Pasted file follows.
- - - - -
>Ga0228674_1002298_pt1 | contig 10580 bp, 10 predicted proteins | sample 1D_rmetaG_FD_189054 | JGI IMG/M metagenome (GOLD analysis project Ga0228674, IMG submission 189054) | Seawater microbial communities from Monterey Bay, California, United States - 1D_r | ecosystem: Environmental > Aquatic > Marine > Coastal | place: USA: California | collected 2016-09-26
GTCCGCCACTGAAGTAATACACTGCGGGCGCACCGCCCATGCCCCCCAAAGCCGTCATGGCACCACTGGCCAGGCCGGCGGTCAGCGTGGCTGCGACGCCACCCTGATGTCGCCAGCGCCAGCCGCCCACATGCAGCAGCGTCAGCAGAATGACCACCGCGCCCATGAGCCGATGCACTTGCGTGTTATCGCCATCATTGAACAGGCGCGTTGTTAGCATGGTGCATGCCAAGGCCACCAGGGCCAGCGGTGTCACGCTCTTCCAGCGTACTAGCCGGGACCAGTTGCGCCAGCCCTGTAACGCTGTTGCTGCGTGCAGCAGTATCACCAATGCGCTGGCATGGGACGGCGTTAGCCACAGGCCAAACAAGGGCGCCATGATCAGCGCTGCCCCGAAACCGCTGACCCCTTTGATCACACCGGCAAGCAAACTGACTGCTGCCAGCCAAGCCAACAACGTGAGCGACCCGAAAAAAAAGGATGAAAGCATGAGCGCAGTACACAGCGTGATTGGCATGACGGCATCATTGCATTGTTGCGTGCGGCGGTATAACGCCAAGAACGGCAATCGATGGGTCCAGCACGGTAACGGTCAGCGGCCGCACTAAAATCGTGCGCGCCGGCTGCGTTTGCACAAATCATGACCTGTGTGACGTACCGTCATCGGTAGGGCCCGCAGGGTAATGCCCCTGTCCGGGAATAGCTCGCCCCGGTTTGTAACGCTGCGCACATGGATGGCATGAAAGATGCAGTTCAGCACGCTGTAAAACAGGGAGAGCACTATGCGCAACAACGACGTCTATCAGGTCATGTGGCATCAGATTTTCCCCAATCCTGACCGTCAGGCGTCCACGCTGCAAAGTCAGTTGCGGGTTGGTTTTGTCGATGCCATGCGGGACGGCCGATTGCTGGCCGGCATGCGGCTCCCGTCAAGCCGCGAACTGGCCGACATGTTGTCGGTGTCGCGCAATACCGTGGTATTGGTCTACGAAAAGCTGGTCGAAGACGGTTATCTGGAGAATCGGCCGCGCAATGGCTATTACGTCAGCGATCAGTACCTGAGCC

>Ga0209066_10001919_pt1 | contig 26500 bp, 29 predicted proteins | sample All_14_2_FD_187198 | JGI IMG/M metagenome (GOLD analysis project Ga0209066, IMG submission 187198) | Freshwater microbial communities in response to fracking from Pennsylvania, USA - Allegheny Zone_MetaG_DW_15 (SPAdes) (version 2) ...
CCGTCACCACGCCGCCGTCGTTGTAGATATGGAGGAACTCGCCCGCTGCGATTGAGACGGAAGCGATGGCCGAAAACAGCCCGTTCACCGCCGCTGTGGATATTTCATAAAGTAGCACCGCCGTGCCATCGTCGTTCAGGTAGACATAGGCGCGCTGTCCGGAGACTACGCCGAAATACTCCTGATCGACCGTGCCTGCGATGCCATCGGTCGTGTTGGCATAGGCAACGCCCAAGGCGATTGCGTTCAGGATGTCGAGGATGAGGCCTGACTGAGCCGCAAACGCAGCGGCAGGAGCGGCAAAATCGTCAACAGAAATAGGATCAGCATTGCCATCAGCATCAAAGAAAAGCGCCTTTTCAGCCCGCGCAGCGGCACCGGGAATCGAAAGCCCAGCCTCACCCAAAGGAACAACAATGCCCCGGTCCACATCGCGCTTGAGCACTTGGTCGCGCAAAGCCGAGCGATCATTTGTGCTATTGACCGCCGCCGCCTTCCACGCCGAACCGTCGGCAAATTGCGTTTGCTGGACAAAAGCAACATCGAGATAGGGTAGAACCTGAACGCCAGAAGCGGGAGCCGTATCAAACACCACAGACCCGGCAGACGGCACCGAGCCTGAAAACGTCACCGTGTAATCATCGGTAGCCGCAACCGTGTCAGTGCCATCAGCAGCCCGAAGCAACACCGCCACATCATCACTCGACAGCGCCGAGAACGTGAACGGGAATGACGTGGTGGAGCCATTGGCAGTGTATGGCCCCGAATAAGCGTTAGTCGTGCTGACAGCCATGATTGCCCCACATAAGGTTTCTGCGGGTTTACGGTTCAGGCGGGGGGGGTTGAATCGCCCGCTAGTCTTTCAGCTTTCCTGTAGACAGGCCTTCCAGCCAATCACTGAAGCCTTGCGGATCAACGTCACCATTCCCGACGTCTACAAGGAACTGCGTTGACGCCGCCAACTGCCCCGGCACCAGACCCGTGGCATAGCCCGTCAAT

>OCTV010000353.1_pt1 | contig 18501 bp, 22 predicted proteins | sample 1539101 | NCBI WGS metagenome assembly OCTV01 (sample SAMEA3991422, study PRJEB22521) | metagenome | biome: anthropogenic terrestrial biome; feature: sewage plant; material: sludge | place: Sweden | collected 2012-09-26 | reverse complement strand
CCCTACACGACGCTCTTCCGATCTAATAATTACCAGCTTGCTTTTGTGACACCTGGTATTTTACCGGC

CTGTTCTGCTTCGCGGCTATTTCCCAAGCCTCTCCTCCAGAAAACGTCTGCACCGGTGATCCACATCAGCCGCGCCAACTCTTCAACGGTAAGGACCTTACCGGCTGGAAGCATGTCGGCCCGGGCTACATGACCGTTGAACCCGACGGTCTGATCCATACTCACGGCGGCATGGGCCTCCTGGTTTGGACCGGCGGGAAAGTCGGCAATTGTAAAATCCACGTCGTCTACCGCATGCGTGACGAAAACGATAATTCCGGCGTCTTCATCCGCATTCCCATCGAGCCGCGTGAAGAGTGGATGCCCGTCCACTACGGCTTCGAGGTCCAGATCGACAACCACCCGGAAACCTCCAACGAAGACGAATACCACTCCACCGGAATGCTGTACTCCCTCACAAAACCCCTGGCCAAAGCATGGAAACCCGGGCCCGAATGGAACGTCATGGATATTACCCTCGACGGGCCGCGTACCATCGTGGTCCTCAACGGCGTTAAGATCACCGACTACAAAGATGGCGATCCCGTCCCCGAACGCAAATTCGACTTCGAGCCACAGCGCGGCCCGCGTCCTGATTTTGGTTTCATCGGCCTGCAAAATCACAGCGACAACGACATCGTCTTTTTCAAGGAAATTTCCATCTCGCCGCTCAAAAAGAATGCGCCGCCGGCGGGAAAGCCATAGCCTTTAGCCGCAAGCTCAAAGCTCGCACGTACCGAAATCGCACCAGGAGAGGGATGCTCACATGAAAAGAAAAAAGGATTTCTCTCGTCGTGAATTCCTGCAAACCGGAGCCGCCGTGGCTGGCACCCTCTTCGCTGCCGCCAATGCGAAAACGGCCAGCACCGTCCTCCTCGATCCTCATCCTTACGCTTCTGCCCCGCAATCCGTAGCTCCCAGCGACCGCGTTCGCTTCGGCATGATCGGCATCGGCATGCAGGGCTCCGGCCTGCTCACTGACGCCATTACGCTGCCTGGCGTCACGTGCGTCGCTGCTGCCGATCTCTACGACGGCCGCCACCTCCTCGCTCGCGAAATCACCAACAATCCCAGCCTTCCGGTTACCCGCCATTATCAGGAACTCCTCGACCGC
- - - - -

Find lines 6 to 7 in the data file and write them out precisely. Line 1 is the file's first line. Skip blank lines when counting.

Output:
CCCTACACGACGCTCTTCCGATCTAATAATTACCAGCTTGCTTTTGTGACACCTGGTATTTTACCGGC

CTGTTCTGCTTCGCGGCTATTTCCCAAGCCTCTCCTCCAGAAAACGTCTGCACCGGTGATCCACATCAGCCGCGCCAACTCTTCAACGGTAAGGACCTTACCGGCTGGAAGCATGTCGGCCCGGGCTACATGACCGTTGAACCCGACGGTCTGATCCATACTCACGGCGGCATGGGCCTCCTGGTTTGGACCGGCGGGAAAGTCGGCAATTGTAAAATCCACGTCGTCTACCGCATGCGTGACGAAAACGATAATTCCGGCGTCTTCATCCGCATTCCCATCGAGCCGCGTGAAGAGTGGATGCCCGTCCACTACGGCTTCGAGGTCCAGATCGACAACCACCCGGAAACCTCCAACGAAGACGAATACCACTCCACCGGAATGCTGTACTCCCTCACAAAACCCCTGGCCAAAGCATGGAAACCCGGGCCCGAATGGAACGTCATGGATATTACCCTCGACGGGCCGCGTACCATCGTGGTCCTCAACGGCGTTAAGATCACCGACTACAAAGATGGCGATCCCGTCCCCGAACGCAAATTCGACTTCGAGCCACAGCGCGGCCCGCGTCCTGATTTTGGTTTCATCGGCCTGCAAAATCACAGCGACAACGACATCGTCTTTTTCAAGGAAATTTCCATCTCGCCGCTCAAAAAGAATGCGCCGCCGGCGGGAAAGCCATAGCCTTTAGCCGCAAGCTCAAAGCTCGCACGTACCGAAATCGCACCAGGAGAGGGATGCTCACATGAAAAGAAAAAAGGATTTCTCTCGTCGTGAATTCCTGCAAACCGGAGCCGCCGTGGCTGGCACCCTCTTCGCTGCCGCCAATGCGAAAACGGCCAGCACCGTCCTCCTCGATCCTCATCCTTACGCTTCTGCCCCGCAATCCGTAGCTCCCAGCGACCGCGTTCGCTTCGGCATGATCGGCATCGGCATGCAGGGCTCCGGCCTGCTCACTGACGCCATTACGCTGCCTGGCGTCACGTGCGTCGCTGCTGCCGATCTCTACGACGGCCGCCACCTCCTCGCTCGCGAAATCACCAACAATCCCAGCCTTCCGGTTACCCGCCATTATCAGGAACTCCTCGACCGC